According to the present invention, there is provided an electro-optic device comprising a seal spacer provided at the outer peripheral portion of a pair of facing electrode plates and an electro-optic substance arranged within said seal spacer, at least one of said electrode plates being provided with an electrode outside of said seal spacer, characterized in that the other electrode plate facing the electrode plate provided with said electrode has a surface facing said electrode outside of said seal spacer, the surface being constituted of an insulating substance.
FIG. 1 shows an electro-optic device of prior art and there are shown the upper electrode plate used in the device in FIG. 1A and the lower electrode plate in FIG. 1B, respectively.
On the upper plate 11, there are provided display electrodes 13 (13a, 13b . . . 13g), terminal electrodes 17 (17a, 17b . . . 17g) drawn out through the lead electrodes from said display electrodes 13 and the electrode for shortcircuit 14 for the counterelectrode 15. There is spaced between the above electrode for shortcircuit 14 and the terminal electrode 19 drawn out from the counter electrode 15 a shortcircuit member such as a metal foil or an electroconductive adhesive. The upper substrate 11 is longer in the longitudinal direction than the lower substrate 12 so that a protruded portion A may be formed when it is superposed on the lower substrate 12. In a liquid crystal display device constituted by sealing of a liquid crystal substance (not shown) between the substrates 11 and 12 by the seal spacer 18, necessary letters are displayed by application of a voltage between any of the terminal electrodes 17a, 17b . . . 17g and the electrode for shortcircuit 14.
The terminal electrode 19 is generally arranged at the outside portion B of the seal spacer, particularly at the edge portion of the lower substrate 12.
In a display device of prior art as described above, however, the terminal electrodes 17 and 19 are arranged to have a structure facing each other. With such a structure, after use for a long period, electrolysis of adhered moisture may be caused on the electrodes by current passage, whereby the breaking of wires at the electrodes may disadvantageously be caused. Further, when an electroconductive minute impurity exists between the electrodes, a shortcircuit state may be created to cause erroneous actuation.
The electro-optic device according to the present invention, especially the liquid crystal display device, has overcome the drawbacks as mentioned above. More specifically, in a display device comprising a seal spacer provided at the outer peripheral portion of a pair of facing electrode plates and an electro-optic substance arranged within said seal spacer, at least one of said electrode plates being provided with an electrode outside of said seal spacer, the display device is characterized in that the other electrode plate facing the electrode plate provided with said electrode has a surface facing said electrode outside of said seal spacer, which surface is constituted of an insulating substance.
The present invention is described below by referring to the drawings.
FIG. 2 shows a partially sectional view of the electro-optic display device according to the present invention and FIG. 3 a plan view of the lower substrate to be used in the present invention (in these Figures, the same symbols as in FIG. 1 mean the same members).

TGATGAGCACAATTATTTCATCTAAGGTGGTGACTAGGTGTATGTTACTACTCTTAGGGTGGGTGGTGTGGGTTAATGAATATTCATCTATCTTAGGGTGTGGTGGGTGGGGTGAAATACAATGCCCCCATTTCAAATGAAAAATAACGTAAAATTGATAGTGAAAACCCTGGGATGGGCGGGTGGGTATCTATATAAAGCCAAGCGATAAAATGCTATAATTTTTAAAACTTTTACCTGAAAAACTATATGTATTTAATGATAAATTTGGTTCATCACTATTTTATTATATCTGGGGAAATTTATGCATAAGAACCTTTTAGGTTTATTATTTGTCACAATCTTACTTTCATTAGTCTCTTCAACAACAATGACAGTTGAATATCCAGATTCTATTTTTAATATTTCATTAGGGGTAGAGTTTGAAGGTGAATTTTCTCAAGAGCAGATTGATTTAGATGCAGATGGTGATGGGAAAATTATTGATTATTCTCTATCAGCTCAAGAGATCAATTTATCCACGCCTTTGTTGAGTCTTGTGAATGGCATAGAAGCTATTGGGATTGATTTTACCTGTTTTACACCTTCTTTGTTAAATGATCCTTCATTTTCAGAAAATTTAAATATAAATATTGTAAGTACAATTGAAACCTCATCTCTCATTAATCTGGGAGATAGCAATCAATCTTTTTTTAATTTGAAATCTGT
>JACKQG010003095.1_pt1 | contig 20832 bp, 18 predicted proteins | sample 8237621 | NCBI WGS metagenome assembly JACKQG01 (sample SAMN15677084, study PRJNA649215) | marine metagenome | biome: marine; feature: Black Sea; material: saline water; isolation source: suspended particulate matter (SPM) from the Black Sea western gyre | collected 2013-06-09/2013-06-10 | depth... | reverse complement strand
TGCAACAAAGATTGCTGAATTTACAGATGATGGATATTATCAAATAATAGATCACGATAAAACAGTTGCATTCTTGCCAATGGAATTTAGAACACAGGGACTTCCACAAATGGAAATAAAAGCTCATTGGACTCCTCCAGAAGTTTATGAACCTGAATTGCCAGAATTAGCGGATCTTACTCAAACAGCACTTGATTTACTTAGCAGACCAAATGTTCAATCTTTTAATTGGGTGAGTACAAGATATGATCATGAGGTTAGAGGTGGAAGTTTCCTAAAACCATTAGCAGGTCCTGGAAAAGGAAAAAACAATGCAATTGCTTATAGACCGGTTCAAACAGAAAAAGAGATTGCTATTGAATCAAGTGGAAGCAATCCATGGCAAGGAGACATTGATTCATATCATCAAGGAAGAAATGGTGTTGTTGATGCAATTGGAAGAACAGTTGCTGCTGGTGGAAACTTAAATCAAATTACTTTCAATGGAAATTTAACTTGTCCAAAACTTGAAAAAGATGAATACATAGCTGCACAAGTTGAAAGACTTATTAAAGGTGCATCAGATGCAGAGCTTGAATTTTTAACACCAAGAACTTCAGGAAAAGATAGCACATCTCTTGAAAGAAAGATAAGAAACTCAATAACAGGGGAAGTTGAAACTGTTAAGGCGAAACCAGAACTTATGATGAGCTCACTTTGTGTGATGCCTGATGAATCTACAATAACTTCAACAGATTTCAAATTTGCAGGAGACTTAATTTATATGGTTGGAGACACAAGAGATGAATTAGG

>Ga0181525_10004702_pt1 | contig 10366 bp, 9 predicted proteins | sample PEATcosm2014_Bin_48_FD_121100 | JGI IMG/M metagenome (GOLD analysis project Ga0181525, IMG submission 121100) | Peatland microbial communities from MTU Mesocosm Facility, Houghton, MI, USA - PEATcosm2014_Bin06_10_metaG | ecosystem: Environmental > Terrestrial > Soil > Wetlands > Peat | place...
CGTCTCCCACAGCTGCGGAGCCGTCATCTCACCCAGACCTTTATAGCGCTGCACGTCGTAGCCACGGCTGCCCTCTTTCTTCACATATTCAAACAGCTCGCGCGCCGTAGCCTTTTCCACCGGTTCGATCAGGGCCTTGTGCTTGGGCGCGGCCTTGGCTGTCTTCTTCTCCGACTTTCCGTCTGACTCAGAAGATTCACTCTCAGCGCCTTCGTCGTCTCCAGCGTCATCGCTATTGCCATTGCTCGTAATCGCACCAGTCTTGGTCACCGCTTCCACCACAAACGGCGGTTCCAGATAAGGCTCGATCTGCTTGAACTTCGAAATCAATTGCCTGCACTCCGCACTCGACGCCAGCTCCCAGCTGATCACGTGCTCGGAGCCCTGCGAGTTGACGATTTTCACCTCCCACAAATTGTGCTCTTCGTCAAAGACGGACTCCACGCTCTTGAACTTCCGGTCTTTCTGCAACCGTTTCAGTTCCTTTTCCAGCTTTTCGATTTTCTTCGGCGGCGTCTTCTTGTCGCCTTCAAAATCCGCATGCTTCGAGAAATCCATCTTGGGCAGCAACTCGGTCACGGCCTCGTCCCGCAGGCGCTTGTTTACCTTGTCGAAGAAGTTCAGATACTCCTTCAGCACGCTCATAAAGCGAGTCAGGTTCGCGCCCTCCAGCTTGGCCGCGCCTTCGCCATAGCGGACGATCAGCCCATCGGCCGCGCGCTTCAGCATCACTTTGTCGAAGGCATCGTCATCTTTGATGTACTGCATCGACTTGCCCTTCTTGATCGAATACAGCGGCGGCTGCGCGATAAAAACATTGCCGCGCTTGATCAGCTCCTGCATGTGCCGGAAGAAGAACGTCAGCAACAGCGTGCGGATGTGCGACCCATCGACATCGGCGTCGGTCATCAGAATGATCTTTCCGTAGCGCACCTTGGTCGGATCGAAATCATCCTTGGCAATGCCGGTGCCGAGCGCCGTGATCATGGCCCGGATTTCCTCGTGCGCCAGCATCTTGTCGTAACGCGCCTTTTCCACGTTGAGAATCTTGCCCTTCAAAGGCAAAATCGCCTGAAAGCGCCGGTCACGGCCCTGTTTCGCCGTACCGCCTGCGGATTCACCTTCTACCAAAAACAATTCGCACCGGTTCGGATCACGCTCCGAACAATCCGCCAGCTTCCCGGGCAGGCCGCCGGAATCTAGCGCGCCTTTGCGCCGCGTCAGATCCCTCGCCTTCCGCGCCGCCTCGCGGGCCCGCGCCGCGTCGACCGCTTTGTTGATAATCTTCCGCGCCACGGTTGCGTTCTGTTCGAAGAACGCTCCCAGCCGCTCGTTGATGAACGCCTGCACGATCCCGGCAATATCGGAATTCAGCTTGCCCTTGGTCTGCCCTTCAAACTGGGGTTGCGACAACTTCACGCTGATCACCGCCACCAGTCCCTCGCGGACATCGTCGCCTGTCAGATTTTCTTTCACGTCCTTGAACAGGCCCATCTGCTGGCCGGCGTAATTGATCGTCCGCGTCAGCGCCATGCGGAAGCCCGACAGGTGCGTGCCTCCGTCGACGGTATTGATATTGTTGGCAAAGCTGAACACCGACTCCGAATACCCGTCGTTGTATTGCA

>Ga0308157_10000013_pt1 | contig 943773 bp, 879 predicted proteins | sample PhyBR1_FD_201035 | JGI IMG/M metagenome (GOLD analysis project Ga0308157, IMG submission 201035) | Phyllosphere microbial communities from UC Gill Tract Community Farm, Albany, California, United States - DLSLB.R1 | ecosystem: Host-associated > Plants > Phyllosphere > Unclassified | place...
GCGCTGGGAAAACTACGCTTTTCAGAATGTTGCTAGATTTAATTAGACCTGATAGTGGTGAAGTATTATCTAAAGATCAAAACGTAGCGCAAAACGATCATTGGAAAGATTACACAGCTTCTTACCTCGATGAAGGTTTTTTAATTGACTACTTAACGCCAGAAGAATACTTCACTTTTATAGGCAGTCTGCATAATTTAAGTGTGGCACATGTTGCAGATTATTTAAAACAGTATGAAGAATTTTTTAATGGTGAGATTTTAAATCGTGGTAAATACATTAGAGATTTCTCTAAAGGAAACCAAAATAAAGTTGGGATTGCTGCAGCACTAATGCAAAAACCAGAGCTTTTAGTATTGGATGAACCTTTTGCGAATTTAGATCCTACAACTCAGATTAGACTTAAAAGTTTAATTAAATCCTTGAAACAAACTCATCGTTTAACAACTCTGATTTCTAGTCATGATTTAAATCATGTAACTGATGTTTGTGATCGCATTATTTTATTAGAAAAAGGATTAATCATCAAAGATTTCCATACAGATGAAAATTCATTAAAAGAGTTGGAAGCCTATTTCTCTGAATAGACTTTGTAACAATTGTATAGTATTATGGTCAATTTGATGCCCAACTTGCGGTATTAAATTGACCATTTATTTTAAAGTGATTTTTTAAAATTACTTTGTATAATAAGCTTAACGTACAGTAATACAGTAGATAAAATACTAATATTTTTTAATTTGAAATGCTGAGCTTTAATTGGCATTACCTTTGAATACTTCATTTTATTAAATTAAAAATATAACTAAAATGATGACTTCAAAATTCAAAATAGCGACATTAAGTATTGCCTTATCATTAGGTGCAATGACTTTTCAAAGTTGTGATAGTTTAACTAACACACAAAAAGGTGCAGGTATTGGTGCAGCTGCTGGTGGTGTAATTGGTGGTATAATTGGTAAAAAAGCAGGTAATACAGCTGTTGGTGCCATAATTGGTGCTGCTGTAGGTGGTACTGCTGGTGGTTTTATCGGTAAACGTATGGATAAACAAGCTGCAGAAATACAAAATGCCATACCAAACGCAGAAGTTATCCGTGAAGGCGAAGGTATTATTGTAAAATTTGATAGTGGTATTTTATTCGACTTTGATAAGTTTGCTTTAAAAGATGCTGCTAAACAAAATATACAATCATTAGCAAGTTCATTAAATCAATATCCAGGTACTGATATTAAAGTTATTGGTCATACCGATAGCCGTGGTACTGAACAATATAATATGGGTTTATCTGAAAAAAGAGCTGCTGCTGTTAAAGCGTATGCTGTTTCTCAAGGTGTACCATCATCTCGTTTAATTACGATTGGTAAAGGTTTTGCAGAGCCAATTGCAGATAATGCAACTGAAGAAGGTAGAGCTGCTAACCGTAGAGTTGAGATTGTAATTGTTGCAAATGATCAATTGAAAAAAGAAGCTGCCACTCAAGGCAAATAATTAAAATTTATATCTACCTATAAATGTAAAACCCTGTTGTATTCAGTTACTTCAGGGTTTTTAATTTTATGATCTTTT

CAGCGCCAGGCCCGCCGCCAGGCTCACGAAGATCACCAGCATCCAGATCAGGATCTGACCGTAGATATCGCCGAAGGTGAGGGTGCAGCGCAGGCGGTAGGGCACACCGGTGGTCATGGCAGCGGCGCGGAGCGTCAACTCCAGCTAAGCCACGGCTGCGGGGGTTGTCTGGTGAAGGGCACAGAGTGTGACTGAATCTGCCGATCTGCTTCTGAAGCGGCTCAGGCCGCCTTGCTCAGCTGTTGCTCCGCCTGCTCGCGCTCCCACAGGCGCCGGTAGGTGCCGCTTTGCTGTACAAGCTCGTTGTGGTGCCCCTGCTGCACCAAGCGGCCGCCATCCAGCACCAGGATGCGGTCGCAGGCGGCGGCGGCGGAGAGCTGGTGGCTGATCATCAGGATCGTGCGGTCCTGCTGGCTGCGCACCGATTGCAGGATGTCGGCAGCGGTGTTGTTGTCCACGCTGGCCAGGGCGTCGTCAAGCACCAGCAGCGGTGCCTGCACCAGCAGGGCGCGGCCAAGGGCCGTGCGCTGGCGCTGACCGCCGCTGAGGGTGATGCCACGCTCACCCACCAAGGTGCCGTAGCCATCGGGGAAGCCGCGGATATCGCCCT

In FIG. 2 a numeral 20 shows the terminal electrode drawn out through a lead electrode from the counterelectrode, indicating further an embodiment in which the edge of such a terminal electrode 20 coincides with the outside seal line C or is positioned inside of the outside seal line C. It is not necessarily required that all of the edge portions should coincide with the outside seal line C or be positioned inside thereof, but they may also be positioned outside the outside seal line C at the sites not facing the terminal electrode 17 provided on the upper substrate 11. An electro-optic substance is indicated by 21. The space between the substrates 11 and 12 is generally 0.3 to 30 microns, preferably 0.6 to 15 microns.
FIG. 4 shows a plan view of another embodiment of the present invention, in which FIG. 4A is an electrode structure of a common electrode used in the dynamic drive system and FIG. 4B an electrode structure of a display electrode (in these Figures, the same symbols as in FIG. 1 mean the same members).
In FIGS. 4A and 4B, each of the lead electrodes connecting electrically the terminal electrodes of 17a, 17b, 17c, 17e, 17f and 17g with the display electrode 13 forms a cross-over with each lead wire connecting electrically the common electrode 15 with the electrode for shortcircuit 14. In the present invention, these cross-overs are formed within the seal spacer 18 and hence there exists no facing electrode except for the electrode for shortcircuit 14 outside of the spacer 18. In this case, such cross-over as described above may also be present in the portion filled with liquid crystal in the present invention, so long as the effective display surface is not impaired thereby. While an electrode structure of a two-digit display is shown in the present embodiment, the present invention may be better applied to a liquid crystal device employing an electrode structure of three-digit or more plural-digit display. In particular, the present invention may suitably be applied to a liquid crystal display device employing an electrode structure constituted of a multi-digit with two bound segments as shown in FIG. 4 or three bound segments not shown in the Figure.